Version tested: Xbox 360
Just two weeks on from the release of the excellent Lost In Nightmares DLC, Capcom has seen fit to serve up another delectable portion of episodic content for the five-million-selling Resident Evil 5. How kind.
But while Lost In Nightmares saw a refreshing return to the slow-burn style of panic-stricken survival horror that characterised the series' early days, Desperate Escape sees the gameplay firmly back in bullet-spraying territory as you fight a concerted battle to get out of the Tricell facility alive.
Set midway through the events of Resident Evil 5 - beware! spoilers ahead - we catch up with Jill Valentine just after Chris and Sheva have removed the mind control amulet that turned her into a pirouetting death machine. With Chris and Sheva determined to high-tail it after Albert Wesker, they leave the exhausted BSAA agent to fend for herself. Manners.
Having blacked out from her exertions, Jill comes around to find West African BSAA agent Josh Stone on the hunt for his errant colleagues. Josh having evidently awoken the entire Majini neighbourhood en route to Jill, the seemingly straightforward task of getting back to his waiting helicopter suddenly becomes one of the most death-defying missions encountered in the entire Resident Evil series.
Save for some flirtatious banter between the two, the mood takes a distinct turn for the worse the moment it becomes apparent that they're going to have to fight every step of the way. Desperate Escape certainly lives up to its title.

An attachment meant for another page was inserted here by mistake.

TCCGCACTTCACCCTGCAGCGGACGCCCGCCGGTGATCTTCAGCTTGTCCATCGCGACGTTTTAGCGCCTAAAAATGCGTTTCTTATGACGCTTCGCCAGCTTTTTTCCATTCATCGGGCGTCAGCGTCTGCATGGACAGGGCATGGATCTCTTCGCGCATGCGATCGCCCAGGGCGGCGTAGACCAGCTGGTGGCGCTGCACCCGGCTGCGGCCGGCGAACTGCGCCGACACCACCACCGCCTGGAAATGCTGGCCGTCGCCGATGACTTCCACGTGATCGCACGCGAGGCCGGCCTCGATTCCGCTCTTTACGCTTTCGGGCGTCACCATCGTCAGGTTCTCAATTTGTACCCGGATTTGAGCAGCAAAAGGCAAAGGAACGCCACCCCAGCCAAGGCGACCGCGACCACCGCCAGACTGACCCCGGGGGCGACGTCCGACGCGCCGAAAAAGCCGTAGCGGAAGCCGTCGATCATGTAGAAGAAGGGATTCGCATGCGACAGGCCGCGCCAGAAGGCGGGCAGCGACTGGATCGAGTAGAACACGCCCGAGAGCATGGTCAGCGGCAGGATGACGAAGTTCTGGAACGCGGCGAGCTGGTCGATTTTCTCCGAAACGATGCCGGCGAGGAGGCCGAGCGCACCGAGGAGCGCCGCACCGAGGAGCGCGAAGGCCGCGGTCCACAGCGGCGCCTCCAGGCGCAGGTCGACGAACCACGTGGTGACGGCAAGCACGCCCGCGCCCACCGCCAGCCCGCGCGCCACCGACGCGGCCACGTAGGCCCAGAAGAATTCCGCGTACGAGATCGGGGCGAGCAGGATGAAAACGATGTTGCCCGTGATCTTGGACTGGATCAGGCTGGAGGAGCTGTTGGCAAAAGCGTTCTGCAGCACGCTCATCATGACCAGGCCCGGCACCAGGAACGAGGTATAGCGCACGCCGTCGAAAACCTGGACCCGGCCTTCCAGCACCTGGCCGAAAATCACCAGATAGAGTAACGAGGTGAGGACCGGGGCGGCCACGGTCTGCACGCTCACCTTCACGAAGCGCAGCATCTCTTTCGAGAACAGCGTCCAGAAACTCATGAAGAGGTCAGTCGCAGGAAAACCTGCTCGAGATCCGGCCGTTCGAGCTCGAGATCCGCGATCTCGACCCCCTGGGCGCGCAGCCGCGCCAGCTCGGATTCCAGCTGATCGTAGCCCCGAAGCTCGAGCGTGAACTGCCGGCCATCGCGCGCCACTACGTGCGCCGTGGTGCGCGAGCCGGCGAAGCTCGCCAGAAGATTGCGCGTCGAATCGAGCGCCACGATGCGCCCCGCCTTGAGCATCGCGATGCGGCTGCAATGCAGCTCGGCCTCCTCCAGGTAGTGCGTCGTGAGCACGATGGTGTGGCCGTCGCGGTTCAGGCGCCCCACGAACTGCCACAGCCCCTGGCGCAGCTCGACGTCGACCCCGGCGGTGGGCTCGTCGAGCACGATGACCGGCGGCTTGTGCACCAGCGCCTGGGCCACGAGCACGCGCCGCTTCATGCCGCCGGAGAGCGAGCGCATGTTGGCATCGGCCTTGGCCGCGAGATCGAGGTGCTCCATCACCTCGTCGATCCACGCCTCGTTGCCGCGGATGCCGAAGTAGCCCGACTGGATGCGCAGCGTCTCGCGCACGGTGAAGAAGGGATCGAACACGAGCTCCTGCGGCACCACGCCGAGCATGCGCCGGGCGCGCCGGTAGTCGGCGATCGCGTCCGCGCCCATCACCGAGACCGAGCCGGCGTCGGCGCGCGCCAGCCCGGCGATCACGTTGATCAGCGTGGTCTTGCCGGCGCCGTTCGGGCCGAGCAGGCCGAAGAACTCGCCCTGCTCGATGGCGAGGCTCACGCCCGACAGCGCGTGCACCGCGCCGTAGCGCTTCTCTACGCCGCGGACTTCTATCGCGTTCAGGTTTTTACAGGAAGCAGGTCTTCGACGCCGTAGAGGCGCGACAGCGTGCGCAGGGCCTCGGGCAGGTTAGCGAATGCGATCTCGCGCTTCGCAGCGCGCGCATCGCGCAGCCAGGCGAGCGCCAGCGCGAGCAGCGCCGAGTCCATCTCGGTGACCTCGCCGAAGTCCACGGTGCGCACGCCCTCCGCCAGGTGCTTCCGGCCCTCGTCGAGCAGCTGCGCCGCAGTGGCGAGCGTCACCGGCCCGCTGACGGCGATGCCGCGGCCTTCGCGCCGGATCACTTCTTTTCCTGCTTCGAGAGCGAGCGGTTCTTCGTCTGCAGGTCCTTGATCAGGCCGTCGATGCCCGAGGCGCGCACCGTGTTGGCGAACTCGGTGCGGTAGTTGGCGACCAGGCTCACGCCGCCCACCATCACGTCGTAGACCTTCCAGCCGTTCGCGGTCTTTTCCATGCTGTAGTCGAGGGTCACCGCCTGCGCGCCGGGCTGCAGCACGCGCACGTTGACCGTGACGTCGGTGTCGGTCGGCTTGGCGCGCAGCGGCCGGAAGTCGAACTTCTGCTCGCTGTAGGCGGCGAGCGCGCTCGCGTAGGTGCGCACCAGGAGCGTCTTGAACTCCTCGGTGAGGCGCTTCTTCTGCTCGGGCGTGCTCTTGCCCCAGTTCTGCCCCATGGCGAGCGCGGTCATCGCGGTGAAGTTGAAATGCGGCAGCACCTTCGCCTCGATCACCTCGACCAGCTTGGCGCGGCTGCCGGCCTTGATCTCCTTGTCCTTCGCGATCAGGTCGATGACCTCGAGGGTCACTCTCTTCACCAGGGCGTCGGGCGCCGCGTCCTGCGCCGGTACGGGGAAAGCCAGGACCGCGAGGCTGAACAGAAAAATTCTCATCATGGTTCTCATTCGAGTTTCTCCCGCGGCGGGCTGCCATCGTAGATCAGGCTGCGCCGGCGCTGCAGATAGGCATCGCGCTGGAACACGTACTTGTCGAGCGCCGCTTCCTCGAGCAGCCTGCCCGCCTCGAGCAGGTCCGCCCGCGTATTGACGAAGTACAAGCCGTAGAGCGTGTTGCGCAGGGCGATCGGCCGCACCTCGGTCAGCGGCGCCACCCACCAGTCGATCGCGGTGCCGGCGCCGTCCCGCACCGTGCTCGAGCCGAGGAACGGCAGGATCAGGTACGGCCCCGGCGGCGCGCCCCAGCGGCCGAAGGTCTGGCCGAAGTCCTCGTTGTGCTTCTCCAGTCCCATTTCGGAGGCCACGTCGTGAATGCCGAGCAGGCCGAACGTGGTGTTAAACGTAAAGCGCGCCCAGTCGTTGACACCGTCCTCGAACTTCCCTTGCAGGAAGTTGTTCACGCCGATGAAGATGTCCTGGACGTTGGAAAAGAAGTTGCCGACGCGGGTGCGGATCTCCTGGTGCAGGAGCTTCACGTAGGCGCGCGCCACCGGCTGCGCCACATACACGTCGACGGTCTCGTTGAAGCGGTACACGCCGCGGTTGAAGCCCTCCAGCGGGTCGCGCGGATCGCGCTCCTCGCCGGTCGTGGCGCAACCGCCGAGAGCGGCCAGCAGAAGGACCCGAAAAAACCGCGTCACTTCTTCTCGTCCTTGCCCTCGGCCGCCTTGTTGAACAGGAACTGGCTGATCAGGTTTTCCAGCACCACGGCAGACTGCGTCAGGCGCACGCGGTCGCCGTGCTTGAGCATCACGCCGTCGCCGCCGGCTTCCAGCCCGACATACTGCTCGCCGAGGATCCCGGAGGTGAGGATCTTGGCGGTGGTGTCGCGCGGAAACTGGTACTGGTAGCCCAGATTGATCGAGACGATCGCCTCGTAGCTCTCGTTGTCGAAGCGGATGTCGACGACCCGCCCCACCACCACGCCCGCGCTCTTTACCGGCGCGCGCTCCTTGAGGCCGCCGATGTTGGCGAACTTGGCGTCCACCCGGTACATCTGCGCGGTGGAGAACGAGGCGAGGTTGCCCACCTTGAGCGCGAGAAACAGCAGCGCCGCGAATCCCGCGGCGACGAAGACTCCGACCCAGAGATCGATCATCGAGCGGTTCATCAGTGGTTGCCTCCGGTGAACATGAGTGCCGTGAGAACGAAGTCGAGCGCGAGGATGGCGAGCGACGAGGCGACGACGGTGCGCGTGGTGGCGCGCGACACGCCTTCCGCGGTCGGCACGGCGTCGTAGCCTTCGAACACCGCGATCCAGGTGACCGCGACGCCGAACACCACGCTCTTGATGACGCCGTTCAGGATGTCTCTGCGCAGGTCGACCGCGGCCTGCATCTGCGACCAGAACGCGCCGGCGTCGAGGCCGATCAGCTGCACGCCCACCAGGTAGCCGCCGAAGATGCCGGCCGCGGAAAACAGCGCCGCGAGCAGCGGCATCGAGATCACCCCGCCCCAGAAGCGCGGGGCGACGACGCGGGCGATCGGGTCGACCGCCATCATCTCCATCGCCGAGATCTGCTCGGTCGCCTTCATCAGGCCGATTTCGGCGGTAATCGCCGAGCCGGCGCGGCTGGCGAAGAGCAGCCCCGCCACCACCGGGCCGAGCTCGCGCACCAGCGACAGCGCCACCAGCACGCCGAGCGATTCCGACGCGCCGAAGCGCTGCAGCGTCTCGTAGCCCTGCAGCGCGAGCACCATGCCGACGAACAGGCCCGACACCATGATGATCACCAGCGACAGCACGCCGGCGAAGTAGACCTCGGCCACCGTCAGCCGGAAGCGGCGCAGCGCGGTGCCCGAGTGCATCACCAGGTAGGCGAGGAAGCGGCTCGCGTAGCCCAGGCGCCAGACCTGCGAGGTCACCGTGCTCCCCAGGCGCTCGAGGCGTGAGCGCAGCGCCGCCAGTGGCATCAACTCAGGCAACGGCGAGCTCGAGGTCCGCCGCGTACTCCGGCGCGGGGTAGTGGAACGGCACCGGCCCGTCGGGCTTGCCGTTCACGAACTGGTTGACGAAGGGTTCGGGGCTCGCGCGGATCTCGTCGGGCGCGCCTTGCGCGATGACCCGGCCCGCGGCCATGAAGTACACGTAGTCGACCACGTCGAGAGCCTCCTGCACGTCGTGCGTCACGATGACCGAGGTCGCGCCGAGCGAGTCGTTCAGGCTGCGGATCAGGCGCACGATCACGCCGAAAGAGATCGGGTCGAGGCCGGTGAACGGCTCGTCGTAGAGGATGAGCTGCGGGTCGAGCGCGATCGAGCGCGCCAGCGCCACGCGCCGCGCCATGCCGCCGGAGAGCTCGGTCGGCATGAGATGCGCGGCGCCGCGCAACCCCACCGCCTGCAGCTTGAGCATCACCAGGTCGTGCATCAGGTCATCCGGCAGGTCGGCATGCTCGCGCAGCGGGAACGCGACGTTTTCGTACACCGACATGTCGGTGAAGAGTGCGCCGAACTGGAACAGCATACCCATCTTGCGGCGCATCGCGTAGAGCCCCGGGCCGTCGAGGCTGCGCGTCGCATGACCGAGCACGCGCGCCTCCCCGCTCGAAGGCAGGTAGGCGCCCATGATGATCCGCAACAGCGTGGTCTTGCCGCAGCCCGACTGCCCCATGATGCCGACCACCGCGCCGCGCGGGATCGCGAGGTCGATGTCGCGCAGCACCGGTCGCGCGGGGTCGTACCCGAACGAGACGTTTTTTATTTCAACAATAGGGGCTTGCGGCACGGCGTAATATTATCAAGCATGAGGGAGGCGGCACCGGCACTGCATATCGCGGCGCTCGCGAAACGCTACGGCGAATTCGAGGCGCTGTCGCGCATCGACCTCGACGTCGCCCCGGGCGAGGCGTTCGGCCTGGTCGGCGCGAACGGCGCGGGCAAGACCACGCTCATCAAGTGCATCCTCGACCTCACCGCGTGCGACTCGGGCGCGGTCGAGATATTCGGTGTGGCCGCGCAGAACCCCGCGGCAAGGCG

Unlike in the ammo-light Lost In Nightmares, it's just as well Josh and Jill bothered to pack for the journey ahead, as there's no shortage of targets. For the record, Jill comes equipped with a machine gun, while Josh must settle for the pistol, but, fortunately, any arguments over who gets the "best" character fade once you pick up the additional weapons along the way.
With no puzzle-solving of any note to worry about, the simple goal is to fight your way through the docks and the remainder of the facility, dispatching the unrelenting Majini hordes as they spring forth from every darkened corner, eager to stove their sharpened projectiles into your skull. As with Lost In Nightmares, boosting your points tally with 'score stars' adds an extra element to the killfest, but the bigger ones are notably harder to find this time around.
No sooner have you cleared the path ahead of Majini foes than these nimble adversaries leap down from unseen gantries to keep the pressure on, threatening to grapple you at a moment's notice. Whatever it is they want, you've got it, and they're bringing all their chainsaw-toting and Gatling gun-wielding mates along for the ride. To up the ante considerably, the Desperate Escape designers have devised elaborate ways of heaping on the agony, with numerous rocket turrets criss-crossing intricately constructed environments to provide additional hazards as you dash between the incoming missiles of death.
With a seemingly unending procession of infected stalking you down every corridor and gantry, the only solution is to eventually take out the emplacement operators and try and turn the tables before reinforcements arrive. That's easier said than done, however.